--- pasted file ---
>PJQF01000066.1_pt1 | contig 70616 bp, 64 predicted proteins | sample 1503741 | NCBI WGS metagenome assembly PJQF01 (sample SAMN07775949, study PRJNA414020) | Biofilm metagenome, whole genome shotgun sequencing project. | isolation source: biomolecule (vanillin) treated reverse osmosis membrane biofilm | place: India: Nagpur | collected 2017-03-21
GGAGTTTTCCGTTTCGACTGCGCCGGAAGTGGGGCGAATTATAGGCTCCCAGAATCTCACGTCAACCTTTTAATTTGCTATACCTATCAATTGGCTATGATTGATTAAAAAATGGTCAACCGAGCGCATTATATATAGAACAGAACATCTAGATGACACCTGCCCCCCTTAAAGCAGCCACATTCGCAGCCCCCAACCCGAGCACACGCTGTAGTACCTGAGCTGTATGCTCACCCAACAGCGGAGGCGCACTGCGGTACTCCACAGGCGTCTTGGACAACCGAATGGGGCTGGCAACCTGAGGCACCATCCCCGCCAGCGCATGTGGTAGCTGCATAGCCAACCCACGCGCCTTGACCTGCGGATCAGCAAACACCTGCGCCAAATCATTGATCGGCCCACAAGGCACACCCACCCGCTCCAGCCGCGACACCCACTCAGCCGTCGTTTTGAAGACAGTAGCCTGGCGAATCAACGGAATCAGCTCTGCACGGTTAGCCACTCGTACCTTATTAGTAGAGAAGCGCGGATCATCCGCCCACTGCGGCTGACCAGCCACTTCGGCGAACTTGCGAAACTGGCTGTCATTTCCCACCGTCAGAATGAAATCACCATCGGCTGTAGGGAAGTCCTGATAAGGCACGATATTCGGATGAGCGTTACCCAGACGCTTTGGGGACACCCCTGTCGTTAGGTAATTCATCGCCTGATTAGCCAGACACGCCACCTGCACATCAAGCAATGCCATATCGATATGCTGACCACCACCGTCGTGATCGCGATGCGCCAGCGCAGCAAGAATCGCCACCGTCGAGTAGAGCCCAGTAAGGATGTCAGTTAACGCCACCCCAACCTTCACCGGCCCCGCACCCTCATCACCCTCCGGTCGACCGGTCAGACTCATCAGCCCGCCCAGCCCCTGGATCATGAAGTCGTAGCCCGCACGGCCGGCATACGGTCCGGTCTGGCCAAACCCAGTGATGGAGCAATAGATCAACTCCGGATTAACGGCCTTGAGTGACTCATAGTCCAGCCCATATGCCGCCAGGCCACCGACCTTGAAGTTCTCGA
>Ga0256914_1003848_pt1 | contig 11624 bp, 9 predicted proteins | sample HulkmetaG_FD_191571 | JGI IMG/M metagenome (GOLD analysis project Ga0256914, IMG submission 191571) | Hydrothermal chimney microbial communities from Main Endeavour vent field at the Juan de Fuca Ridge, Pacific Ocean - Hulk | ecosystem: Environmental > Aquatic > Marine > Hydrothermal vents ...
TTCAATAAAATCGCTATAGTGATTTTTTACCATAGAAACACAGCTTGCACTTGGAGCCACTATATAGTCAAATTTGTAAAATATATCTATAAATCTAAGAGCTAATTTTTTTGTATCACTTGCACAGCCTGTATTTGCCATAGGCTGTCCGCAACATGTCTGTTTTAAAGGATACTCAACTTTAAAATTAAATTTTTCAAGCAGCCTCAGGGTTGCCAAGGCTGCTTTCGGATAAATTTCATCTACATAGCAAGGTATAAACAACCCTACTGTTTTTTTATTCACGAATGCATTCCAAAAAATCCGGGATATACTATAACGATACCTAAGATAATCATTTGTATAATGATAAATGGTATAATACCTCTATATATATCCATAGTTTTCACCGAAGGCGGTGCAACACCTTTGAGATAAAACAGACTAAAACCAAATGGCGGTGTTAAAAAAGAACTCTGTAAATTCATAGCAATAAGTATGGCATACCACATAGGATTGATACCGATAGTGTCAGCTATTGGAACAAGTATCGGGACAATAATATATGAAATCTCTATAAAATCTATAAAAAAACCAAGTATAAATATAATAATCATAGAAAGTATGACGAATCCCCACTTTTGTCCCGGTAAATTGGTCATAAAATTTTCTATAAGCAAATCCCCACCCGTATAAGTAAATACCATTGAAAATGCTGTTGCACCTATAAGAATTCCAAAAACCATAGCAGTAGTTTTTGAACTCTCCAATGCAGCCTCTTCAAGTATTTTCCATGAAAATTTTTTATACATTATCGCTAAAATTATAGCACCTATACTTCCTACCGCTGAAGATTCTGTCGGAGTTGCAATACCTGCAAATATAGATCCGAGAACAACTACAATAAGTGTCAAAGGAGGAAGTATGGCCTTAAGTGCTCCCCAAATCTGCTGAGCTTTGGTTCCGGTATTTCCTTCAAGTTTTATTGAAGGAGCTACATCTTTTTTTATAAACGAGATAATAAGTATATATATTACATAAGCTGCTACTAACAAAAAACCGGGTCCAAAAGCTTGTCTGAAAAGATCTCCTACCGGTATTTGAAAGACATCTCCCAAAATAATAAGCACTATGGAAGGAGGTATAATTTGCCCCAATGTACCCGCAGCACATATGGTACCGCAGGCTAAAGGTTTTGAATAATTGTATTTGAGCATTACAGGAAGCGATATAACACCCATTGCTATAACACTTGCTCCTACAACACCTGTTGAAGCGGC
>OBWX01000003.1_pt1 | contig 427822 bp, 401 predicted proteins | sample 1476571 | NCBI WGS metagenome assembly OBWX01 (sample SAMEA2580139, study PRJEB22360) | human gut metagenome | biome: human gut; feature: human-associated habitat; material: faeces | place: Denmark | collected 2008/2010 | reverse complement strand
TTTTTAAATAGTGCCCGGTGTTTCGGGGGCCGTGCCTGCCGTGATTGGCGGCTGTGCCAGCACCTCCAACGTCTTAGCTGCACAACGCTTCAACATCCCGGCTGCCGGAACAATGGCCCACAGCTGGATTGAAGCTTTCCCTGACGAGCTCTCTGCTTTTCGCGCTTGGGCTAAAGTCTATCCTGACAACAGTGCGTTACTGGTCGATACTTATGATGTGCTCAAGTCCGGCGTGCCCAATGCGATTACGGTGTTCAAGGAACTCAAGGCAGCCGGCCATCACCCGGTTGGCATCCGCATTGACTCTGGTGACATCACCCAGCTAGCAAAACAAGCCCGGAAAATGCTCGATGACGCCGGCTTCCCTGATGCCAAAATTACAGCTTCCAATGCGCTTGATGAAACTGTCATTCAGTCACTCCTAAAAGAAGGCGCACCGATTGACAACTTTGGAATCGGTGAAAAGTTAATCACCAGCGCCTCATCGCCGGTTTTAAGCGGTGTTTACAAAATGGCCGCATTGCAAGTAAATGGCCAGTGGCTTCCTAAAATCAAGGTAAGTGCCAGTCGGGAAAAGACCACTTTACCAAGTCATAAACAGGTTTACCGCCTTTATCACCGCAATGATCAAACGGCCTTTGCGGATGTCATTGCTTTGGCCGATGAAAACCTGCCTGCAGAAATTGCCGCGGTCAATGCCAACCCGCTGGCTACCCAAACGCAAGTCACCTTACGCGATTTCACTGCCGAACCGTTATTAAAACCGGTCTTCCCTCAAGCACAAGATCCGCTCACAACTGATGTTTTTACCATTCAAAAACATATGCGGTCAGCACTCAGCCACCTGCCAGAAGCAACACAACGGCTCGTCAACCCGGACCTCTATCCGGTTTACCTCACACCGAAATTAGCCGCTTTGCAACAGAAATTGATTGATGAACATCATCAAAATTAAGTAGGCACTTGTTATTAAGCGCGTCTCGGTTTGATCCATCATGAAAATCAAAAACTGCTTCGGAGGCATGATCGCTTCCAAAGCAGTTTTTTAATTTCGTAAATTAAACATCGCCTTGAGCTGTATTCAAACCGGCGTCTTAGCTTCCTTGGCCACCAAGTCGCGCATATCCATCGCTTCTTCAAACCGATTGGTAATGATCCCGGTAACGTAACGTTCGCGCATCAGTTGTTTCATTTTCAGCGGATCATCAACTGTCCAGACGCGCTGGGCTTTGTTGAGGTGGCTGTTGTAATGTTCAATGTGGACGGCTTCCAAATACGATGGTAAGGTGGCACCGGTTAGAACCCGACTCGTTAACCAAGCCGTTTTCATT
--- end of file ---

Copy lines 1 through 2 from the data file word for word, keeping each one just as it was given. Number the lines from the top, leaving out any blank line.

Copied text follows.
>PJQF01000066.1_pt1 | contig 70616 bp, 64 predicted proteins | sample 1503741 | NCBI WGS metagenome assembly PJQF01 (sample SAMN07775949, study PRJNA414020) | Biofilm metagenome, whole genome shotgun sequencing project. | isolation source: biomolecule (vanillin) treated reverse osmosis membrane biofilm | place: India: Nagpur | collected 2017-03-21
GGAGTTTTCCGTTTCGACTGCGCCGGAAGTGGGGCGAATTATAGGCTCCCAGAATCTCACGTCAACCTTTTAATTTGCTATACCTATCAATTGGCTATGATTGATTAAAAAATGGTCAACCGAGCGCATTATATATAGAACAGAACATCTAGATGACACCTGCCCCCCTTAAAGCAGCCACATTCGCAGCCCCCAACCCGAGCACACGCTGTAGTACCTGAGCTGTATGCTCACCCAACAGCGGAGGCGCACTGCGGTACTCCACAGGCGTCTTGGACAACCGAATGGGGCTGGCAACCTGAGGCACCATCCCCGCCAGCGCATGTGGTAGCTGCATAGCCAACCCACGCGCCTTGACCTGCGGATCAGCAAACACCTGCGCCAAATCATTGATCGGCCCACAAGGCACACCCACCCGCTCCAGCCGCGACACCCACTCAGCCGTCGTTTTGAAGACAGTAGCCTGGCGAATCAACGGAATCAGCTCTGCACGGTTAGCCACTCGTACCTTATTAGTAGAGAAGCGCGGATCATCCGCCCACTGCGGCTGACCAGCCACTTCGGCGAACTTGCGAAACTGGCTGTCATTTCCCACCGTCAGAATGAAATCACCATCGGCTGTAGGGAAGTCCTGATAAGGCACGATATTCGGATGAGCGTTACCCAGACGCTTTGGGGACACCCCTGTCGTTAGGTAATTCATCGCCTGATTAGCCAGACACGCCACCTGCACATCAAGCAATGCCATATCGATATGCTGACCACCACCGTCGTGATCGCGATGCGCCAGCGCAGCAAGAATCGCCACCGTCGAGTAGAGCCCAGTAAGGATGTCAGTTAACGCCACCCCAACCTTCACCGGCCCCGCACCCTCATCACCCTCCGGTCGACCGGTCAGACTCATCAGCCCGCCCAGCCCCTGGATCATGAAGTCGTAGCCCGCACGGCCGGCATACGGTCCGGTCTGGCCAAACCCAGTGATGGAGCAATAGATCAACTCCGGATTAACGGCCTTGAGTGACTCATAGTCCAGCCCATATGCCGCCAGGCCACCGACCTTGAAGTTCTCGA